Book Launch: All the Little Children

It's a dream moment for every author - the book launch of their debut novel. Mine was hosted by the mighty Kinokuniya at their flagship store on Singapore's Orchard Road - the equivalent of Oxford Street or Fifth Avenue - so an exciting place to introduce my book to the world.

From my spot behind the podium, it felt a bit like a wedding as I spotted friends old and new in the crowd. I was particularly delighted to see so many fellow authors from the Singapore Writers Group, as this inspiring bunch have been staunch companions on the journey to publication.

Likewise, my "Brownies" - a critique group that emerged from a short Curtis Brown course at the Singapore Writers Festival in 2013 - were out in force. Another writer friend, the Bridport-prize winner Elaine Chiew, brilliantly compered the event.

Maybe I'm not very good at this book marketing business, but the event for me was more of a personal milestone than an opportunity to sell units - though I'm grateful to everyone who went home with a green and orange cover inside a linen tote! Several people bought a whole stack for Christmas presents, which I think is excellent planning.

People often ask what is the hardest part of writing a novel and I say "not stopping". There are so many logical reasons to stop, especially that first novel. It feels like you're running down a dark tunnel with no idea if there's a light at the end. It's an act of blind faith. I've been to so many book launches and readings and signings over the years, wondering how you get to be the one behind the table. Turns out that the hardest part is also the simplest - you don't stop writing.

What to read... in Singapore

People very often ask for recommendations of books to read while in Singapore. Here are my top ten titles to prepare you for life in the Garden City.

And if I've left you wanting more, check out Singapore's vibrant poetry scene, especially my personal favourite, Cyril Wong.

Review: We Need to Talk about Kevin, Lionel Shriver

It's hard to write a review for a book that could easily support a thesis.

This novel is a rare example of both form and content being raised to the highest level, as well as a conclusion that is inevitable but shocking. It's extraordinary in its ability to trigger both revulsion and sympathy, and leave you feeling for the characters long after the pages have turned.

I gave this novel 5* on Goodreads, where you can follow my reviews or author page

Review: Erotic Stories for Punjabi Widows, Balli Kaur Jaswal

In this brilliantly-observed novel, the main character reminds me very much of her home city of London; Nikki embodies its complex blend of cultures, its tradition and modernity, conformity and subversion, warmth and conflict.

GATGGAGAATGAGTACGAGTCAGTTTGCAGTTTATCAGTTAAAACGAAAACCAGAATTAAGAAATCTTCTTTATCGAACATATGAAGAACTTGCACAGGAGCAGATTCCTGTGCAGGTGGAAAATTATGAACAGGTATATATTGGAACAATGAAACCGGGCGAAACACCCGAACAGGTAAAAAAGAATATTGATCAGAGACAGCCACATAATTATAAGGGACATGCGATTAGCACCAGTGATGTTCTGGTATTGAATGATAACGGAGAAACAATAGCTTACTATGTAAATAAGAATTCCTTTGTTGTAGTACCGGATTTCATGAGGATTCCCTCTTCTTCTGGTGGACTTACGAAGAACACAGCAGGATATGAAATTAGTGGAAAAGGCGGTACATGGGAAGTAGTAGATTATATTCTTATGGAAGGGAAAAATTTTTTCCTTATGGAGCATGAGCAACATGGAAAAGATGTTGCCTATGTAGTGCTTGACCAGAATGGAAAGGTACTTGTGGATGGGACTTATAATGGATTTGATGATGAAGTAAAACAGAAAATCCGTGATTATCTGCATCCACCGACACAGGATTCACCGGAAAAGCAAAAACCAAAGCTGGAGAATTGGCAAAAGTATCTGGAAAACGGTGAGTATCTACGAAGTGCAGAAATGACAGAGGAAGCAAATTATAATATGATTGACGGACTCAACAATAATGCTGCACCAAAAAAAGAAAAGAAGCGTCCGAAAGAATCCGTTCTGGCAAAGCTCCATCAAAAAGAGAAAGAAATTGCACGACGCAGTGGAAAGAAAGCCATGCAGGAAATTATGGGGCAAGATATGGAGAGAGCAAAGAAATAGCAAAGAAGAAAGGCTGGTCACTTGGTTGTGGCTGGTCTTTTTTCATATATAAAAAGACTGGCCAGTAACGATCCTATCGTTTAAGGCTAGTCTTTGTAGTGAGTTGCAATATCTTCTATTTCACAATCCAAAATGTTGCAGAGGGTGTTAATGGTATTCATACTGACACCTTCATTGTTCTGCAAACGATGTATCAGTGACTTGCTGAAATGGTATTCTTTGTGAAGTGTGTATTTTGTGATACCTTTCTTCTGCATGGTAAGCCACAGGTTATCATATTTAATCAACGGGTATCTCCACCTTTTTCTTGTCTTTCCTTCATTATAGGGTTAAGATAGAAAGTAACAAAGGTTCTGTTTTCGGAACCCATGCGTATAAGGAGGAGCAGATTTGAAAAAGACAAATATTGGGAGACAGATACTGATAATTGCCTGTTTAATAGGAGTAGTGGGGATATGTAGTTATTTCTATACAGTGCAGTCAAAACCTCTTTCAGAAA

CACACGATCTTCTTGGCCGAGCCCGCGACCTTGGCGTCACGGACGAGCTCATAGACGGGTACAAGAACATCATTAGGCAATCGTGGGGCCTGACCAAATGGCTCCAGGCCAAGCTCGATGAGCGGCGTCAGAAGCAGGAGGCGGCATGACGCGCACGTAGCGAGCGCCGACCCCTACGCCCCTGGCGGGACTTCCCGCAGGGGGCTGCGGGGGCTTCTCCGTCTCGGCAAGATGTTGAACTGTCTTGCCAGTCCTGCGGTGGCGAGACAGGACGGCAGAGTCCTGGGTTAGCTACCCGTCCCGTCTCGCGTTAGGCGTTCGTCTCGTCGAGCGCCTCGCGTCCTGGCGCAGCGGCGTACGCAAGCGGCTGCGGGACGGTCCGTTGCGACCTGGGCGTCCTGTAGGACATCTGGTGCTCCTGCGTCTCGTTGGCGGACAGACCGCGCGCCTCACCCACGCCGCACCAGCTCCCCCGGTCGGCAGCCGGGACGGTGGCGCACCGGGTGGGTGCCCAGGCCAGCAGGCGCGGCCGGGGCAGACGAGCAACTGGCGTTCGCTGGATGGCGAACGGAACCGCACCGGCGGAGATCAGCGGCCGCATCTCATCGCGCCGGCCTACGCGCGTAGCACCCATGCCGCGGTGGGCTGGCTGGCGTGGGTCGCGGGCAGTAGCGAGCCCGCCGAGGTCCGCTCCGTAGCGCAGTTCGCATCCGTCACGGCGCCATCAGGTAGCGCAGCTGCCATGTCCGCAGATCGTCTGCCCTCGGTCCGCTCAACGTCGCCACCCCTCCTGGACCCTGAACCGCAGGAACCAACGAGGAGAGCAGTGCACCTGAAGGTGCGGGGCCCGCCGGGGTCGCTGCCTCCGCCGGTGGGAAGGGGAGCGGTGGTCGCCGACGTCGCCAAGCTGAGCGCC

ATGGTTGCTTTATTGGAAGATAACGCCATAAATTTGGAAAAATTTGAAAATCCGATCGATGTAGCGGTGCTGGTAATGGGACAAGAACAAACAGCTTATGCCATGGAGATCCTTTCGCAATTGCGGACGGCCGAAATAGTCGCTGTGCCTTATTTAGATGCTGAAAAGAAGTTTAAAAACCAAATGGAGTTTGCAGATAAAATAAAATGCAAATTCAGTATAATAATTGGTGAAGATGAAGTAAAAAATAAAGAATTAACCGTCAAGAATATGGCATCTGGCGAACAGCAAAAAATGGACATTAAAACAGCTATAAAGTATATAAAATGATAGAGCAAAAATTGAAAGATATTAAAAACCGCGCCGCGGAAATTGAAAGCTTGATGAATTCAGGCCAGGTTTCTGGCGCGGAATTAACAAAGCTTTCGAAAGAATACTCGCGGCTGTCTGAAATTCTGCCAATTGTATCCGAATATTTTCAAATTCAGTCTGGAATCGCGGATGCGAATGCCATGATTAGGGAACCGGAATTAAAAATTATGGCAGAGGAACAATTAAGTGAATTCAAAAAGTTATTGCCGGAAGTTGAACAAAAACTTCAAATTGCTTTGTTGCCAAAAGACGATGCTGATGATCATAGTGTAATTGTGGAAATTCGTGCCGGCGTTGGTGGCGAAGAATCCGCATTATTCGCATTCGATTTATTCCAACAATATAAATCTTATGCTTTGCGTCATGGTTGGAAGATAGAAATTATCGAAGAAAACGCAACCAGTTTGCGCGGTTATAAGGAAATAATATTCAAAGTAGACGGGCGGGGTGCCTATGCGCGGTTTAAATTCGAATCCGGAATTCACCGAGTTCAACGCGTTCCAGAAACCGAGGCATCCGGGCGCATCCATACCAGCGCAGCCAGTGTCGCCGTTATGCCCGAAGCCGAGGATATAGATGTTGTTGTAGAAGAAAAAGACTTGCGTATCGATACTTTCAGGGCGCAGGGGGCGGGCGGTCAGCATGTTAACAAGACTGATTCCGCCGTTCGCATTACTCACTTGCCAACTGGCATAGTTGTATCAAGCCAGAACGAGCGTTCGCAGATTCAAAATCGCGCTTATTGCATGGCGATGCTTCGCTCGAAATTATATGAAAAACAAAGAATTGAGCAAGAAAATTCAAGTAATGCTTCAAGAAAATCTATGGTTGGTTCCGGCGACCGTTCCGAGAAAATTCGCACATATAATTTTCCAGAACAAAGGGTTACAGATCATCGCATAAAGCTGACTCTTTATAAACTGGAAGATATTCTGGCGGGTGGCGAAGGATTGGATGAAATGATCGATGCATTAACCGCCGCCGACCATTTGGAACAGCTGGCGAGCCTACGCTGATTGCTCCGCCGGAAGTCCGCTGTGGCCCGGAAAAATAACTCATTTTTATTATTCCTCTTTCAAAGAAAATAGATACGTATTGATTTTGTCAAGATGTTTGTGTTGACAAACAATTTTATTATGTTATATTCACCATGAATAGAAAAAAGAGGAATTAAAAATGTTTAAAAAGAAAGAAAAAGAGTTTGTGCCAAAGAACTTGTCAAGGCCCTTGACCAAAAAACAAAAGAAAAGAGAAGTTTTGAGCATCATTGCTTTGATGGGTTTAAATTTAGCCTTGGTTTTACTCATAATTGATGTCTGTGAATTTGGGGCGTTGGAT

When Nikki volunteers to run a writing class at a local gurdwara, she becomes our guide to Southall, where we meet a group of barely-literate women who quickly reveal a shared passion and talent for story-telling. Their tales are both erotic and risky, given the social tensions at play within their Sikh Punjabi community.

The novel is packed full of lifelike characters who are drawn with warm-hearted (and sometimes wicked) wit. By turns touching and saucy, with a suspense to raise the stakes, Erotic Stories for Punjabi Widows is a layered and satisfying read.

But I may never feel the same way about ghee.


Follow my reviews or author page on Goodreads:

Now That It's Over, O Thiam Chin

"During the Christmas holidays in 2004, an earthquake in the Indian Ocean triggers a tsunami that devastates fourteen countries. Two couples from Singapore are vacationing in Phuket when the tsunami strikes."

Beautifully structured and paced tale of two couples caught up in the Asian tsunami of Boxing Day 2004; their minor personal tragedies revealed by the major disaster. Deserving winner of the inaugural Epigram prize, Singapore's richest literary award.

I gave this novel a 4* rating on Goodreads

A God in Ruins, Kate Atkinson

If the previous, companion novel Life After Life is about, well, life... then A God In Ruins is about death. Melancholy pervades the many overlapping stories of four generations of the Todd family. Atkinson's command of structure allows us to move around in time to span almost a century of Teddy Todd's life; but we return again and again to WW2, to Teddy's role in Bomber Command, with the circular narrative (plus layer upon layer of imagery and motifs) delivering the same sense of inevitability as the central plot device of rebirth in Life After Life. Why? Why circle around one core experience of an unexceptional (for those swept into WW2) man's life? It's not simply a gimmicky plot device, surely? No, Atkinson has a point to make and saves it for the closing pages, when her writing is breath-taking (literally, I held my breath for about four pages) and beautiful and furious.